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History repeats…

I was pointed to a great opinion piece in the Los Angeles Times on Sunday called Are the Millenials the new GI Generation?, and I have to agree with it.

Being 25, I am most obviously a Millenial (Generation Y is the more common term for Millenial; people born between 1980 and 1988), a product of the Baby Boomer generation, meaning my grandparents were the GI Generation. My grandparents grew up during one of the worst periods of time – during the Great Depression (and the wars). For a high school history project, I interviewed my grandparents about life during the 30s, 40s and early 50s, and I remember their answers being that they didn’t have cars, cell phones, computers. They were lucky to have jobs (that they walked to), to have family, and to have food on the table at night. I remember thinking to myself, “okay, at least I’m growing up without any major wars, with computers, cell phones are just coming out,”…etc. You get the picture. I was lucky to grow up in the 1990s and to graduate from college in 2006. OR WAS I?

See, history is repeating itself right now. I didn’t grow up in the 30s so I can’t say for sure that it’s as bad now as it was then, but this is one horrible economic climate we are living in. I have read about this in other articles, and I know it to be true, that Gen Yers are the first generation to be making the same or less than their own parents. It’s so true. However, I know I’m young and that’s a blessing right now. Because I’m young enough for things to turn back around (several times if history continues to repeat), I know that if I can get through right now – the next 5 years – I can get through anything.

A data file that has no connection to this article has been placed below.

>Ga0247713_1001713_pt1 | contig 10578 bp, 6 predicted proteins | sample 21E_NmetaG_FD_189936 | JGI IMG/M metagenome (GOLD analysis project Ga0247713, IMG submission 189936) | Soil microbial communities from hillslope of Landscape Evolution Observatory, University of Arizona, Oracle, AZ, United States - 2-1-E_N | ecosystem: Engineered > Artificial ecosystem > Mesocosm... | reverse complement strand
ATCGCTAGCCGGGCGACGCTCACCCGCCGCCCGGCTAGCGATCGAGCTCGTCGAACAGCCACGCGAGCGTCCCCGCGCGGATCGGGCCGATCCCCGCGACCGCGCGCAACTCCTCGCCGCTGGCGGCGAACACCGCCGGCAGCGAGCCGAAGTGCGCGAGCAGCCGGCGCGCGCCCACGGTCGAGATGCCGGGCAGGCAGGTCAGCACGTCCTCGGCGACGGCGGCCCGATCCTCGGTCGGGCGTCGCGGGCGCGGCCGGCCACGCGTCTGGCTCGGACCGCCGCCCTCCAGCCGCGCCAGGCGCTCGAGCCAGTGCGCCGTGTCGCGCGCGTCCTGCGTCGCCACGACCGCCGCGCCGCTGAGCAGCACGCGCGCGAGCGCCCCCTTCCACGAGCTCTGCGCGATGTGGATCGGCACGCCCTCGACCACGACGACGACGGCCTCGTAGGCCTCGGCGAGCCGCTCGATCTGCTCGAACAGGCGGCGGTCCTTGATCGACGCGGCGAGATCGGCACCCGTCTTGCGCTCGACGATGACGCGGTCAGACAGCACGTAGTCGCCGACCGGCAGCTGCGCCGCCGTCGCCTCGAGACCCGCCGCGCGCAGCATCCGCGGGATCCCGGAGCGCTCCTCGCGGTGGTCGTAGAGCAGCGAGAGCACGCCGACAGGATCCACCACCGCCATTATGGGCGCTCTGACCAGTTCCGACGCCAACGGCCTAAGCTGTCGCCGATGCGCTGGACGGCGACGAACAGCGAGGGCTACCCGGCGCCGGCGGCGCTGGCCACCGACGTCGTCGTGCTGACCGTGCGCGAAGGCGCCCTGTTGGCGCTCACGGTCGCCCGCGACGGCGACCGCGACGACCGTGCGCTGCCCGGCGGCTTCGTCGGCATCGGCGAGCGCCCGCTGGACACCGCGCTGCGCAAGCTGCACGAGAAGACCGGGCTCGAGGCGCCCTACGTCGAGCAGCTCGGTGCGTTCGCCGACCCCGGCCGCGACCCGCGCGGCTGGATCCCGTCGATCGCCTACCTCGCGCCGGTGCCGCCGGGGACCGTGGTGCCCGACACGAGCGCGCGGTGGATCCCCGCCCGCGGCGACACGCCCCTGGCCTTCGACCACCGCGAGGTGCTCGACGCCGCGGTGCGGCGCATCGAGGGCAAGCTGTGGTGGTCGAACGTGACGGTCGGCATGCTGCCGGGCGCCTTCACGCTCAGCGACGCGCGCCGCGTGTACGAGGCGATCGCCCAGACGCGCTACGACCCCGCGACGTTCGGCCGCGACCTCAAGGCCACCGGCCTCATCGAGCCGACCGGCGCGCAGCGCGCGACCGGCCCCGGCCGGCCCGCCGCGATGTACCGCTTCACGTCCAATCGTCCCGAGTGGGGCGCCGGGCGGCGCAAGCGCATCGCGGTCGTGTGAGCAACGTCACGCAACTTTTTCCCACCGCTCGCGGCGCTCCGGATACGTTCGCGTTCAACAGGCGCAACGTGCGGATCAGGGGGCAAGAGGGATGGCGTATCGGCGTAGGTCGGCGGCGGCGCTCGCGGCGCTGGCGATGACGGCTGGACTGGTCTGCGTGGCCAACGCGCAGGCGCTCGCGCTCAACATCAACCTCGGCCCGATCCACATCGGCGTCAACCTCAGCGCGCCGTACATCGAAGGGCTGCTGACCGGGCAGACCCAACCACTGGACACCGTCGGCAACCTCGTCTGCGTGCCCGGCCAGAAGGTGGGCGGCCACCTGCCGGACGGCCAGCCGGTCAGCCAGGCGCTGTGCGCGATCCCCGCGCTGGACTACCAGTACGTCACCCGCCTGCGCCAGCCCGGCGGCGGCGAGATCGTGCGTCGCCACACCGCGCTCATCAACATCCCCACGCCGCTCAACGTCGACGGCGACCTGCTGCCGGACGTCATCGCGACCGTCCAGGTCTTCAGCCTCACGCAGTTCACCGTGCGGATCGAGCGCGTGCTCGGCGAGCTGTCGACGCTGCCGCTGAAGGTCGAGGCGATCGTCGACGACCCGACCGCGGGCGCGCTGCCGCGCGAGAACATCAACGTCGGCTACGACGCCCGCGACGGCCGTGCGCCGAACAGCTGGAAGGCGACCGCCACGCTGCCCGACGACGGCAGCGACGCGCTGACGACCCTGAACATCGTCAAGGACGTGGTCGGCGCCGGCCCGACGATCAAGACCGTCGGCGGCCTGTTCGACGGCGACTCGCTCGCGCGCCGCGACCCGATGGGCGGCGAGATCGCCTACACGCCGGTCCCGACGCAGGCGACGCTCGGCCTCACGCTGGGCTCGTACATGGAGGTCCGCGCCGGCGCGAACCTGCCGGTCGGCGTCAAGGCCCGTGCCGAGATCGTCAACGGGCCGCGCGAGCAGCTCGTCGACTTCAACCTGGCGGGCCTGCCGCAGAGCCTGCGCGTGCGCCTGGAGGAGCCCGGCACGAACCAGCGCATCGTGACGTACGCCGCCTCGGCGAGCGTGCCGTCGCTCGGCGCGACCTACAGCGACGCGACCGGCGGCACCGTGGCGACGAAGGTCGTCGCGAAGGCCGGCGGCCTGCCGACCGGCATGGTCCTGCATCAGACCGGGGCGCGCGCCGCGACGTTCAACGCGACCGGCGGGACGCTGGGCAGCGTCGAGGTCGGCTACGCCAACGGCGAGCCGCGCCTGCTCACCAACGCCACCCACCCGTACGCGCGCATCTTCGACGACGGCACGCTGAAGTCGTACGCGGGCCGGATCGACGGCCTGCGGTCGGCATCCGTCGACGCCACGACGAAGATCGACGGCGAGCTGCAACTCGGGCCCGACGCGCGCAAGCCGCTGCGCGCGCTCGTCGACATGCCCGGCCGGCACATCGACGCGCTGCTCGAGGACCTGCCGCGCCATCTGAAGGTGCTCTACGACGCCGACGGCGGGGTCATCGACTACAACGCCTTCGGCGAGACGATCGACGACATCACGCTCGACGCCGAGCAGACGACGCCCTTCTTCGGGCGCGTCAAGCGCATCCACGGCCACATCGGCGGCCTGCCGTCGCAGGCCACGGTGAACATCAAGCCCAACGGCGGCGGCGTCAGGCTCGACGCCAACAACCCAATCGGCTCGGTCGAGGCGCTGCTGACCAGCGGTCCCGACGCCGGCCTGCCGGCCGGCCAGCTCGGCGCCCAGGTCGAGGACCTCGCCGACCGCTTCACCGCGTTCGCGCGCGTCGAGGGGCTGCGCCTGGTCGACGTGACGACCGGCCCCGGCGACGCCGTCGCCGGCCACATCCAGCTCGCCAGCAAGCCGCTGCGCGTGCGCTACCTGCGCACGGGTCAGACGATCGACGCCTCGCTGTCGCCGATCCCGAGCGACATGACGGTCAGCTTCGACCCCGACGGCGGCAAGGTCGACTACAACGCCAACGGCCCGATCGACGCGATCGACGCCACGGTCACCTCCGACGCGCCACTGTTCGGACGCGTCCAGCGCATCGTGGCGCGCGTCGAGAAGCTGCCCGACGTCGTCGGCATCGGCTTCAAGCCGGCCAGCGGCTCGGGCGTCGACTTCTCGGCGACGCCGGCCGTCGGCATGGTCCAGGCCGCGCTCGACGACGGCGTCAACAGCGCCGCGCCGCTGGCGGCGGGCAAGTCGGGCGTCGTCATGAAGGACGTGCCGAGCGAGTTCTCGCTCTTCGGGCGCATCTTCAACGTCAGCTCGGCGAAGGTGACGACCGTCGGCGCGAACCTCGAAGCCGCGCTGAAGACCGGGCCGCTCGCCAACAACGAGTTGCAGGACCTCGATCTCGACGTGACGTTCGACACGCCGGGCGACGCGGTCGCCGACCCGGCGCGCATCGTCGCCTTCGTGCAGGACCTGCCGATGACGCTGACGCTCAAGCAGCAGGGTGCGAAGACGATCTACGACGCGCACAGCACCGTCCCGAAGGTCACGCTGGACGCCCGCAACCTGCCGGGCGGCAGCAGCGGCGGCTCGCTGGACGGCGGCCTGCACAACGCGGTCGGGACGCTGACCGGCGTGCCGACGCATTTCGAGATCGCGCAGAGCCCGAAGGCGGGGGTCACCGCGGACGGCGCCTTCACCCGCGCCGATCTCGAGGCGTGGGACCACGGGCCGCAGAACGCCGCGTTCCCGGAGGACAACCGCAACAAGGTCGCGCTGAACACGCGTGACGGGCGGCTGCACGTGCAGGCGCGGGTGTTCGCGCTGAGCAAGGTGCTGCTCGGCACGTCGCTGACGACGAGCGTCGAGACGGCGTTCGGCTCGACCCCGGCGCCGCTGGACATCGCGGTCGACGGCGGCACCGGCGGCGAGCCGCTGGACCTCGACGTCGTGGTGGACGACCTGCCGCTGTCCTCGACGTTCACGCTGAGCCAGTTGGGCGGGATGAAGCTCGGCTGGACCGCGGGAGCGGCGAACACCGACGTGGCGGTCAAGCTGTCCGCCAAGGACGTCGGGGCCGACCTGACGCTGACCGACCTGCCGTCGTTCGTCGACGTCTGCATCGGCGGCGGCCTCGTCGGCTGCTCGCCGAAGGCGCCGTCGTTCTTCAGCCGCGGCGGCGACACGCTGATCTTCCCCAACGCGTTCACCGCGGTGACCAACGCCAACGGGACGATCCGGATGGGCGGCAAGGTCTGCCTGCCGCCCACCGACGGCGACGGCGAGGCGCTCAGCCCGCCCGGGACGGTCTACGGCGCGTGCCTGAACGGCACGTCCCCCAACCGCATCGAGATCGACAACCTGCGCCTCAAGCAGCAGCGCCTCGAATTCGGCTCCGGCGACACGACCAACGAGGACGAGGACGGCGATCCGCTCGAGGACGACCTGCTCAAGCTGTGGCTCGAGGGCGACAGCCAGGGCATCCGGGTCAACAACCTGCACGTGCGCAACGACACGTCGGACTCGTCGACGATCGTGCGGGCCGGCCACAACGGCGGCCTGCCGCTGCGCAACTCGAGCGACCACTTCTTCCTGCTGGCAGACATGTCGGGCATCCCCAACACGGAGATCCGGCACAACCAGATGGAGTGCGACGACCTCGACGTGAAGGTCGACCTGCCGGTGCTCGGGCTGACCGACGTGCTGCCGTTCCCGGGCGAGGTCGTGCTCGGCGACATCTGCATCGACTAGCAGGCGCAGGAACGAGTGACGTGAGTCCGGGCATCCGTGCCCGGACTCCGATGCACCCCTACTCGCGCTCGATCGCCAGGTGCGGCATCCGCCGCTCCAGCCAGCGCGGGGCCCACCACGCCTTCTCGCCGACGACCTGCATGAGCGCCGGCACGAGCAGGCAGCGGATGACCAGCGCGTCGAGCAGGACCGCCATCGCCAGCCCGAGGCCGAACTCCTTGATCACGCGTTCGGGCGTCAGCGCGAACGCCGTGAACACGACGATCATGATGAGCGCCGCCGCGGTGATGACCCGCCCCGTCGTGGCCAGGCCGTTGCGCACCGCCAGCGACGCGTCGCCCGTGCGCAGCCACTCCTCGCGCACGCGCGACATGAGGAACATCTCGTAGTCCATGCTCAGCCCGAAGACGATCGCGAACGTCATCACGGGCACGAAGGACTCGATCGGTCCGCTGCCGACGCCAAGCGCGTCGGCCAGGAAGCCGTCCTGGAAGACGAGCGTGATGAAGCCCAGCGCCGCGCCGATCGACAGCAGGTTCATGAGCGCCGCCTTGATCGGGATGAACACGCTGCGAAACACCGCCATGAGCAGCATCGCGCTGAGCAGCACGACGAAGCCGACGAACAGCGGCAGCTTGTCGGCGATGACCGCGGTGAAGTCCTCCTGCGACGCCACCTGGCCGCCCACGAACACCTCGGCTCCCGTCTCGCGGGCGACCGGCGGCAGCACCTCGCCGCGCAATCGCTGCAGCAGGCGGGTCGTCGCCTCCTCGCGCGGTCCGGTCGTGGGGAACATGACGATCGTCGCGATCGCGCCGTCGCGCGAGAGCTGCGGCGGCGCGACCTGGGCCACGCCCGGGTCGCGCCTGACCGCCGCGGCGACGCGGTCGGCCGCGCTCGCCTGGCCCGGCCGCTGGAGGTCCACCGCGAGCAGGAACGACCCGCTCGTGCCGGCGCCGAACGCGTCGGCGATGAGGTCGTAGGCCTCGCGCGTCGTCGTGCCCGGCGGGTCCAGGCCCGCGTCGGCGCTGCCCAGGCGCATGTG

Thanks to Dan Schawbel for pointing out the article.

UPDATED 6.24.09USA Today has a great article about the new “Recession Generation.” This paragraph nailed my thoughts above:

“The Millennial generation, or Gen Y, ranges from people in their 20s to those still in grade school. But what they all have in common is the knowledge that the recession has in some way shattered the world they thought they knew. And, depending upon how long the downturn lasts, historians, economists and psychologists say it could shape Millennials’ values and attitudes in much the same way the Depression shaped the attitudes of those growing up in the 1930s.”

Read the article here.


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